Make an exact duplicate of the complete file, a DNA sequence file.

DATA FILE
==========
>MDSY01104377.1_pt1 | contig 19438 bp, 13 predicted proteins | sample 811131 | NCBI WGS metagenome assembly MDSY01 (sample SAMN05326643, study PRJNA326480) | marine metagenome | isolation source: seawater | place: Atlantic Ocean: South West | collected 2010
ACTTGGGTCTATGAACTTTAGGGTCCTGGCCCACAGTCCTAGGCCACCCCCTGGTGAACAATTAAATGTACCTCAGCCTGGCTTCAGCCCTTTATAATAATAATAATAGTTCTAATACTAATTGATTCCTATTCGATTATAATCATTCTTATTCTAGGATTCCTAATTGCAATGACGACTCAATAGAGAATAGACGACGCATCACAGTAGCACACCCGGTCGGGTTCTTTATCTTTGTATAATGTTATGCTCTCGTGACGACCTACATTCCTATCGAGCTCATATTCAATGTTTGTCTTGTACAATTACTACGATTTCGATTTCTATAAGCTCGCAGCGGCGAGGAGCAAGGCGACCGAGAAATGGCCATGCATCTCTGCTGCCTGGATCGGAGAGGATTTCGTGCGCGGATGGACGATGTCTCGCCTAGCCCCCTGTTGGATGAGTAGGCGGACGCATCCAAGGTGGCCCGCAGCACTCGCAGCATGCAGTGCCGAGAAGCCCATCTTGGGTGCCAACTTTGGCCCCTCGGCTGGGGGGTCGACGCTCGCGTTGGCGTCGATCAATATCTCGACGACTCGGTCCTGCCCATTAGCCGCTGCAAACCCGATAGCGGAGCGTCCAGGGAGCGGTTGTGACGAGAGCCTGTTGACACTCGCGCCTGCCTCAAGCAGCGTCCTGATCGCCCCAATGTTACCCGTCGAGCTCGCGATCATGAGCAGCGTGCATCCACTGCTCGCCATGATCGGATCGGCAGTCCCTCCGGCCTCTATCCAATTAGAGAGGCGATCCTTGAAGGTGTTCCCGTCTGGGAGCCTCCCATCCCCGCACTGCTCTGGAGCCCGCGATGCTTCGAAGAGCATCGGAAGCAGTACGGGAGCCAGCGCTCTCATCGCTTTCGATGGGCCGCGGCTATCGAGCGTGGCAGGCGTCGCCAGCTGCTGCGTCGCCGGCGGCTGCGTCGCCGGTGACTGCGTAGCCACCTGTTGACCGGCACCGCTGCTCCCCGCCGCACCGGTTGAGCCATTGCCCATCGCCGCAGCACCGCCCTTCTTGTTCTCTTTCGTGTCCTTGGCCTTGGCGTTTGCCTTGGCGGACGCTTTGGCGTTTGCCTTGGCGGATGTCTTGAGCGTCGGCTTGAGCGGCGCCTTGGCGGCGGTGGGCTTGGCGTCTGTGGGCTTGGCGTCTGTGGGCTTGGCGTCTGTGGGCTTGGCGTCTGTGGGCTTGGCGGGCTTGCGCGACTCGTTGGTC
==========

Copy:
>MDSY01104377.1_pt1 | contig 19438 bp, 13 predicted proteins | sample 811131 | NCBI WGS metagenome assembly MDSY01 (sample SAMN05326643, study PRJNA326480) | marine metagenome | isolation source: seawater | place: Atlantic Ocean: South West | collected 2010
ACTTGGGTCTATGAACTTTAGGGTCCTGGCCCACAGTCCTAGGCCACCCCCTGGTGAACAATTAAATGTACCTCAGCCTGGCTTCAGCCCTTTATAATAATAATAATAGTTCTAATACTAATTGATTCCTATTCGATTATAATCATTCTTATTCTAGGATTCCTAATTGCAATGACGACTCAATAGAGAATAGACGACGCATCACAGTAGCACACCCGGTCGGGTTCTTTATCTTTGTATAATGTTATGCTCTCGTGACGACCTACATTCCTATCGAGCTCATATTCAATGTTTGTCTTGTACAATTACTACGATTTCGATTTCTATAAGCTCGCAGCGGCGAGGAGCAAGGCGACCGAGAAATGGCCATGCATCTCTGCTGCCTGGATCGGAGAGGATTTCGTGCGCGGATGGACGATGTCTCGCCTAGCCCCCTGTTGGATGAGTAGGCGGACGCATCCAAGGTGGCCCGCAGCACTCGCAGCATGCAGTGCCGAGAAGCCCATCTTGGGTGCCAACTTTGGCCCCTCGGCTGGGGGGTCGACGCTCGCGTTGGCGTCGATCAATATCTCGACGACTCGGTCCTGCCCATTAGCCGCTGCAAACCCGATAGCGGAGCGTCCAGGGAGCGGTTGTGACGAGAGCCTGTTGACACTCGCGCCTGCCTCAAGCAGCGTCCTGATCGCCCCAATGTTACCCGTCGAGCTCGCGATCATGAGCAGCGTGCATCCACTGCTCGCCATGATCGGATCGGCAGTCCCTCCGGCCTCTATCCAATTAGAGAGGCGATCCTTGAAGGTGTTCCCGTCTGGGAGCCTCCCATCCCCGCACTGCTCTGGAGCCCGCGATGCTTCGAAGAGCATCGGAAGCAGTACGGGAGCCAGCGCTCTCATCGCTTTCGATGGGCCGCGGCTATCGAGCGTGGCAGGCGTCGCCAGCTGCTGCGTCGCCGGCGGCTGCGTCGCCGGTGACTGCGTAGCCACCTGTTGACCGGCACCGCTGCTCCCCGCCGCACCGGTTGAGCCATTGCCCATCGCCGCAGCACCGCCCTTCTTGTTCTCTTTCGTGTCCTTGGCCTTGGCGTTTGCCTTGGCGGACGCTTTGGCGTTTGCCTTGGCGGATGTCTTGAGCGTCGGCTTGAGCGGCGCCTTGGCGGCGGTGGGCTTGGCGTCTGTGGGCTTGGCGTCTGTGGGCTTGGCGTCTGTGGGCTTGGCGTCTGTGGGCTTGGCGGGCTTGCGCGACTCGTTGGTC